Sunshine is what our beloved sunflowers are needing right now!  The weatherman says we've got 4 days of sun/cloud mix, but blue skies over the next half dozen days!

When it comes to harvesting the crop, sunflowers have a bit of a ways to go, says Scott Chalmers, Diversification Specialist for the Westman Agricultural Diversification Organization with Manitoba Agriculture.

"We took our research plots off, we were in a hustle to get to that data, whereas farmers, they tend to let it dry down a bit more so that the grain is dry for the bin, for the most part."

Chalmers says the recent rain would have been more helpful to sunflowers if it came in August or even early September when that seed fill was happening.

"When we were harvesting our sunflowers, we did find a lot of empty seeds, which is a sign of drought," he notes. "And at this point rain, all it does is add to the head rot. So, if the head gets wet, as long as the head is still kind of green, Scleractinia will take hold and that disease will just kind of 'melt' the head."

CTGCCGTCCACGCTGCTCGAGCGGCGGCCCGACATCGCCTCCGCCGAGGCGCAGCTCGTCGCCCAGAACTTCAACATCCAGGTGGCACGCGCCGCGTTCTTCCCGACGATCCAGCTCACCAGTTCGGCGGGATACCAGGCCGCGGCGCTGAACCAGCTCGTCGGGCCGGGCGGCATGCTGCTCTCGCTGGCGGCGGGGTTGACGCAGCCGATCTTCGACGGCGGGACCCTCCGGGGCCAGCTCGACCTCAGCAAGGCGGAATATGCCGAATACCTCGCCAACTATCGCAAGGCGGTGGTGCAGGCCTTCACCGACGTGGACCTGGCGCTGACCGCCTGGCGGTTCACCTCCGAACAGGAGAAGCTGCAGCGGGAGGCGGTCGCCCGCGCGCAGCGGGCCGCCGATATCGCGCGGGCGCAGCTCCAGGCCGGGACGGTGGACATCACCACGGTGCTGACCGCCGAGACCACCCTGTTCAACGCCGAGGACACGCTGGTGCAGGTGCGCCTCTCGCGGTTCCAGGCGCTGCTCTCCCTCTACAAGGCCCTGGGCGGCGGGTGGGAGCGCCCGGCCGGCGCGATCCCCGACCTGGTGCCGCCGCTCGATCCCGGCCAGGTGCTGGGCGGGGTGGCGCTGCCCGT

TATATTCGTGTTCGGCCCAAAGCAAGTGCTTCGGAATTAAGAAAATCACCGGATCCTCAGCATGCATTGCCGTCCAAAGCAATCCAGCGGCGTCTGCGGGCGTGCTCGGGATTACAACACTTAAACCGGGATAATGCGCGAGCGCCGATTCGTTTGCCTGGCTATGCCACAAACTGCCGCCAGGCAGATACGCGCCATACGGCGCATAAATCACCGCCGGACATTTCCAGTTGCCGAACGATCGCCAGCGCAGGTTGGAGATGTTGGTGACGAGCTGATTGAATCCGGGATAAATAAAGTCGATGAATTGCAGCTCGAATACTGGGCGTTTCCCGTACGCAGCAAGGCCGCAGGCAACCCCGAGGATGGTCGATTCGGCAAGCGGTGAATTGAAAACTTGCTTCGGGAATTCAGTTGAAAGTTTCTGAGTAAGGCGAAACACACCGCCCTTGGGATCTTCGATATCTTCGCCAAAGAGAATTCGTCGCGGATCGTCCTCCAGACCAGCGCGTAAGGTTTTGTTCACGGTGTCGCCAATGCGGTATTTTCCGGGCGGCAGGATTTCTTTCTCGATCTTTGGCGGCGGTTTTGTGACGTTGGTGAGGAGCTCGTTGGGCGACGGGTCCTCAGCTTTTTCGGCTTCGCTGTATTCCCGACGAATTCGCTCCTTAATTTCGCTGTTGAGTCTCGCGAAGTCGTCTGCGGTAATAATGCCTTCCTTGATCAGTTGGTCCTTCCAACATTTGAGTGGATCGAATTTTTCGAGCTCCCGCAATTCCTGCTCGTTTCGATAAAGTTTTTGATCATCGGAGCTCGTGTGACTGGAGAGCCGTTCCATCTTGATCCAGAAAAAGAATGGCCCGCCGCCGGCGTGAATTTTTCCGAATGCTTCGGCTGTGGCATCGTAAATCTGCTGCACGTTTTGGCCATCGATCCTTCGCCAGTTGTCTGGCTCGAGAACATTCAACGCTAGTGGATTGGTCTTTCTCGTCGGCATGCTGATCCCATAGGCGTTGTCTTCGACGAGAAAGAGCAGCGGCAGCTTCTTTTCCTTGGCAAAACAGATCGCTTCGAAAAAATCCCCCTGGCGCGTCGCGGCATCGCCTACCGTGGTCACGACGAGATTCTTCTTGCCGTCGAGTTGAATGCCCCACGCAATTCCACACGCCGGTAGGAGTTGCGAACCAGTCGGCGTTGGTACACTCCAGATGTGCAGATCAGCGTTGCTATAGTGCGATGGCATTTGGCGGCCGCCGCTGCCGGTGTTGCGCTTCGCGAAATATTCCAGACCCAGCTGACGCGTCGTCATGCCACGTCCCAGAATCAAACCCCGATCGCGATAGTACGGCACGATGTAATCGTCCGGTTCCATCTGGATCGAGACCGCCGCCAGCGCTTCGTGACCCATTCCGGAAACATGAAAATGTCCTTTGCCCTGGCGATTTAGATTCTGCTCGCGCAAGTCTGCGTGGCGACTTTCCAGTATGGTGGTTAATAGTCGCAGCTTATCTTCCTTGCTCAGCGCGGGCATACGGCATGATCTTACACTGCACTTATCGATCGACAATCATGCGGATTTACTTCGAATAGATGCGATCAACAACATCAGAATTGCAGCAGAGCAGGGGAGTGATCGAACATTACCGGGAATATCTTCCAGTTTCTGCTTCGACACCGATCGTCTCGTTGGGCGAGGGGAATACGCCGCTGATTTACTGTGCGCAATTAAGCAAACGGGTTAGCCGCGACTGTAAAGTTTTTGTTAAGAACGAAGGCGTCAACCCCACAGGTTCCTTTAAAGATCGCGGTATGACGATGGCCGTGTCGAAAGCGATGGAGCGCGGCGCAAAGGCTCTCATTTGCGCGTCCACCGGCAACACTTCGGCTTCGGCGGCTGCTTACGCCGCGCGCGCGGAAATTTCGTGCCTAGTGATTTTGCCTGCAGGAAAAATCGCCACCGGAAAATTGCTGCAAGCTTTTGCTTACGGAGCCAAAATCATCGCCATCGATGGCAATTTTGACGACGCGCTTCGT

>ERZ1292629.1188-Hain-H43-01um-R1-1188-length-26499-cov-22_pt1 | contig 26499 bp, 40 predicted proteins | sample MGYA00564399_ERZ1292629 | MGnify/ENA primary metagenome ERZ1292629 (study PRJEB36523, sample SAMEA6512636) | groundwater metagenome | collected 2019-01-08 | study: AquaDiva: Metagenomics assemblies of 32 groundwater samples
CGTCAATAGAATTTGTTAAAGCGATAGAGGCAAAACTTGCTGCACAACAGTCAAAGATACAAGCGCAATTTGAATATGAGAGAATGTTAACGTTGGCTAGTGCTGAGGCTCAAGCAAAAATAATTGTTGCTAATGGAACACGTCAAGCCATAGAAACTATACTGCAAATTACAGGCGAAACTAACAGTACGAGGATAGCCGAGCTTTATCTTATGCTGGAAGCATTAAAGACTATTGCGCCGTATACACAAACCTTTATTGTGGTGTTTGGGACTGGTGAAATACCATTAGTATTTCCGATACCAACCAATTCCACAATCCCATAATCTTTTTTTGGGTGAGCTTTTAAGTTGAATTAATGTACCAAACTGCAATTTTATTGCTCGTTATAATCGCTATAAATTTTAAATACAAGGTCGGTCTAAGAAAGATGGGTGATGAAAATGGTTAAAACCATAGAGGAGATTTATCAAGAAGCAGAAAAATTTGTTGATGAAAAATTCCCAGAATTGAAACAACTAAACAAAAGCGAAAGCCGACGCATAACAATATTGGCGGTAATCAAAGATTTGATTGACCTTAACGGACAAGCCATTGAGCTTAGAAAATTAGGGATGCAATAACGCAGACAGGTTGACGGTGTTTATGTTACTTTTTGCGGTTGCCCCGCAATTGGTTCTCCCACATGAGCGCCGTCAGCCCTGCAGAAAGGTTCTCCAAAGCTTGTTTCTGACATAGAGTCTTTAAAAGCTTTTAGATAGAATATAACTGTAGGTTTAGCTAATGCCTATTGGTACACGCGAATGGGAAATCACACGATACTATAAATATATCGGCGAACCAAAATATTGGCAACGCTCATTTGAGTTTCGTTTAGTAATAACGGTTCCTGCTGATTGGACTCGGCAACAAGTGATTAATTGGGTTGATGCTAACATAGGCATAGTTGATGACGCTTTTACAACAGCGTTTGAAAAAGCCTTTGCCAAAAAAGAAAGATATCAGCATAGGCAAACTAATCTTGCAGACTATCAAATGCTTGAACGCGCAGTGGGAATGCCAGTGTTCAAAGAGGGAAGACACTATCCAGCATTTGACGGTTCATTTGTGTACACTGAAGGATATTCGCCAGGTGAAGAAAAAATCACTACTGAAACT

"So, that can turn into a loss for those heads, but also basically inoculate your soil with the disease for susceptible crops like canola the year after, even 4 years after. My understanding is that it's best not to use the desiccant which can aggravate that effect because it basically makes the head turn ripe early, but if it gets wet it can actually rot," he explains.

"Just letting it grow natural is about all you can do and there's nothing really you can do about it. It's just one of those natural things that happen to sunflower fields."

Chalmers is quite to note that the extreme dry conditions this summer are favorable for sunflower producers when it comes to Scleractinia.

"I don't think the threat is all that bad," he says. "We just don't have the disease threat there. Because it was so dry in August and September, I don't think we're going to have any of those sclerotia bodies in the soil producing spores that infect the head. So, I don't think it will be a battle at all."

Everybody is waiting for the crops to dry to finalize the harvest season, but a good frost would be timely.

"Honestly, everybody just needs a good frost to bring in the crop," he says. "I know there's some soybeans still with green stems even though the pods are ready.  There are still sunflowers that are still green with a few leaves. Canola stems are green."   

"A frost would go a long way, to be honest, to dry out our crops."

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